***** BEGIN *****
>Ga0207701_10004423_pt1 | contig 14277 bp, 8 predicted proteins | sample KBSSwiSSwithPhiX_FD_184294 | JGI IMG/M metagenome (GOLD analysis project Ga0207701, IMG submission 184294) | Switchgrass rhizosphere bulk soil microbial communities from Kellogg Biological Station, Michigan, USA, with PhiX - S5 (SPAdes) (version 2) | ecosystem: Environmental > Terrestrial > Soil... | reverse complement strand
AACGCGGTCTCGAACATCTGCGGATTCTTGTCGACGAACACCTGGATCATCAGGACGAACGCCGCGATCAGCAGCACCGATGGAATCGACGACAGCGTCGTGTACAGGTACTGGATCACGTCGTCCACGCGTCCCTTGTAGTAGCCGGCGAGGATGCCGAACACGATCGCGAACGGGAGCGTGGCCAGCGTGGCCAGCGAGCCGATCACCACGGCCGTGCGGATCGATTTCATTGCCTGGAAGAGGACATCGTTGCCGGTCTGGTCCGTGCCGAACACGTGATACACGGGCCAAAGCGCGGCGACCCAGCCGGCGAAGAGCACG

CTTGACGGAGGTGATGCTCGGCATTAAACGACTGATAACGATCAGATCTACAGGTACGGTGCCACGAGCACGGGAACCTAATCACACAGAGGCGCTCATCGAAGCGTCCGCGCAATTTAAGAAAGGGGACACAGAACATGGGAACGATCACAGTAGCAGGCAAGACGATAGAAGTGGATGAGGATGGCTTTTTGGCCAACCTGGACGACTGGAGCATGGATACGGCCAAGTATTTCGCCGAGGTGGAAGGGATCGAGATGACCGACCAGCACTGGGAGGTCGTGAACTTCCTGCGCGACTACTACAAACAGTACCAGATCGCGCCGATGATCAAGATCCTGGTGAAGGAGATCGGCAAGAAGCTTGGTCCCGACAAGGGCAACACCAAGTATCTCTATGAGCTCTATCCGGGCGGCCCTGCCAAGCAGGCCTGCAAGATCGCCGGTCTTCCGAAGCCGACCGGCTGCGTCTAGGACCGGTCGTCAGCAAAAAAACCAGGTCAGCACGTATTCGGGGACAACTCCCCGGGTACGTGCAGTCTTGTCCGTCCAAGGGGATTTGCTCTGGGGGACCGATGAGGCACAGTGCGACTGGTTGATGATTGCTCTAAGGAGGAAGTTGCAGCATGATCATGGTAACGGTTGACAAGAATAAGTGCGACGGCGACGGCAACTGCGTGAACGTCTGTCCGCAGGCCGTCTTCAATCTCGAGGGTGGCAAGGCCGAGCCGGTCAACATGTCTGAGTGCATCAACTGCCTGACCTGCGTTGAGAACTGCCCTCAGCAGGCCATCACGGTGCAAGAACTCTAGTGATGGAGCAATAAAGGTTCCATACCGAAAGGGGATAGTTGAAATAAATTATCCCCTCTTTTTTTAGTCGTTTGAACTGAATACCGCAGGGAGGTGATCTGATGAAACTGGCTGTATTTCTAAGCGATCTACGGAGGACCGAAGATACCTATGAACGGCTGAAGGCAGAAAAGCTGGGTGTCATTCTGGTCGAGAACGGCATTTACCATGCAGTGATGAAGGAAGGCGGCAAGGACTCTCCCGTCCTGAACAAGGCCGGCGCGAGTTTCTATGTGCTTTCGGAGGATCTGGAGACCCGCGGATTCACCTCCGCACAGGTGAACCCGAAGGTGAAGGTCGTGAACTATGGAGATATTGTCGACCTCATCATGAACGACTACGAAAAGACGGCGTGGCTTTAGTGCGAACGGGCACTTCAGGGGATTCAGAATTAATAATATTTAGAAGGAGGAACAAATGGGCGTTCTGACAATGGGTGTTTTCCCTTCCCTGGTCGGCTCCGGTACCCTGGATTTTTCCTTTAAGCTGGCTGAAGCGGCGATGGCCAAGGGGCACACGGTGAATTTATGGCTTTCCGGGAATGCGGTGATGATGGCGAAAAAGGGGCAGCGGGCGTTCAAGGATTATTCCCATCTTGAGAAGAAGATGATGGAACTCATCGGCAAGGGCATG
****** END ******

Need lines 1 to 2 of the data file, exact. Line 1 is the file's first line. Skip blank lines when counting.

>Ga0207701_10004423_pt1 | contig 14277 bp, 8 predicted proteins | sample KBSSwiSSwithPhiX_FD_184294 | JGI IMG/M metagenome (GOLD analysis project Ga0207701, IMG submission 184294) | Switchgrass rhizosphere bulk soil microbial communities from Kellogg Biological Station, Michigan, USA, with PhiX - S5 (SPAdes) (version 2) | ecosystem: Environmental > Terrestrial > Soil... | reverse complement strand
AACGCGGTCTCGAACATCTGCGGATTCTTGTCGACGAACACCTGGATCATCAGGACGAACGCCGCGATCAGCAGCACCGATGGAATCGACGACAGCGTCGTGTACAGGTACTGGATCACGTCGTCCACGCGTCCCTTGTAGTAGCCGGCGAGGATGCCGAACACGATCGCGAACGGGAGCGTGGCCAGCGTGGCCAGCGAGCCGATCACCACGGCCGTGCGGATCGATTTCATTGCCTGGAAGAGGACATCGTTGCCGGTCTGGTCCGTGCCGAACACGTGATACACGGGCCAAAGCGCGGCGACCCAGCCGGCGAAGAGCACG